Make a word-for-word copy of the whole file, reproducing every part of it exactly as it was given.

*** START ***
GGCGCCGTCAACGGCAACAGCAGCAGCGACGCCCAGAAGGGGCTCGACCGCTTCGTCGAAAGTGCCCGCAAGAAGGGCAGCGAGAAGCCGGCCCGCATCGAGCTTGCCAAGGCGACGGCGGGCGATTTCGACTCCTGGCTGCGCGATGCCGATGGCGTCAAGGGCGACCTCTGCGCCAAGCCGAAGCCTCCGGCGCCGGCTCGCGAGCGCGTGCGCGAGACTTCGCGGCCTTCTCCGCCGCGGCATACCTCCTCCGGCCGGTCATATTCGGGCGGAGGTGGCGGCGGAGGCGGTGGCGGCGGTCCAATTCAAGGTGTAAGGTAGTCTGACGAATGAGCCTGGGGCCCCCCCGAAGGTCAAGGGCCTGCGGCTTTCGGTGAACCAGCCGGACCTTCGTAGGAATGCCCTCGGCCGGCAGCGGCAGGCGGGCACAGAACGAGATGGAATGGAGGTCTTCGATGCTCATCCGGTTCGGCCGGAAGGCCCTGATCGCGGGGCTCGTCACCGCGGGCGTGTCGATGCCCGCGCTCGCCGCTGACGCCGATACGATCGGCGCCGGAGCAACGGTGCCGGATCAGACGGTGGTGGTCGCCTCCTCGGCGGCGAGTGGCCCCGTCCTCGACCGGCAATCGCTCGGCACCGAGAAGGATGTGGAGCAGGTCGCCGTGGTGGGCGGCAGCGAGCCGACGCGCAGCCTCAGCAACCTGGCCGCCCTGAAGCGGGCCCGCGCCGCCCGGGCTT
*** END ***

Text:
GGCGCCGTCAACGGCAACAGCAGCAGCGACGCCCAGAAGGGGCTCGACCGCTTCGTCGAAAGTGCCCGCAAGAAGGGCAGCGAGAAGCCGGCCCGCATCGAGCTTGCCAAGGCGACGGCGGGCGATTTCGACTCCTGGCTGCGCGATGCCGATGGCGTCAAGGGCGACCTCTGCGCCAAGCCGAAGCCTCCGGCGCCGGCTCGCGAGCGCGTGCGCGAGACTTCGCGGCCTTCTCCGCCGCGGCATACCTCCTCCGGCCGGTCATATTCGGGCGGAGGTGGCGGCGGAGGCGGTGGCGGCGGTCCAATTCAAGGTGTAAGGTAGTCTGACGAATGAGCCTGGGGCCCCCCCGAAGGTCAAGGGCCTGCGGCTTTCGGTGAACCAGCCGGACCTTCGTAGGAATGCCCTCGGCCGGCAGCGGCAGGCGGGCACAGAACGAGATGGAATGGAGGTCTTCGATGCTCATCCGGTTCGGCCGGAAGGCCCTGATCGCGGGGCTCGTCACCGCGGGCGTGTCGATGCCCGCGCTCGCCGCTGACGCCGATACGATCGGCGCCGGAGCAACGGTGCCGGATCAGACGGTGGTGGTCGCCTCCTCGGCGGCGAGTGGCCCCGTCCTCGACCGGCAATCGCTCGGCACCGAGAAGGATGTGGAGCAGGTCGCCGTGGTGGGCGGCAGCGAGCCGACGCGCAGCCTCAGCAACCTGGCCGCCCTGAAGCGGGCCCGCGCCGCCCGGGCTT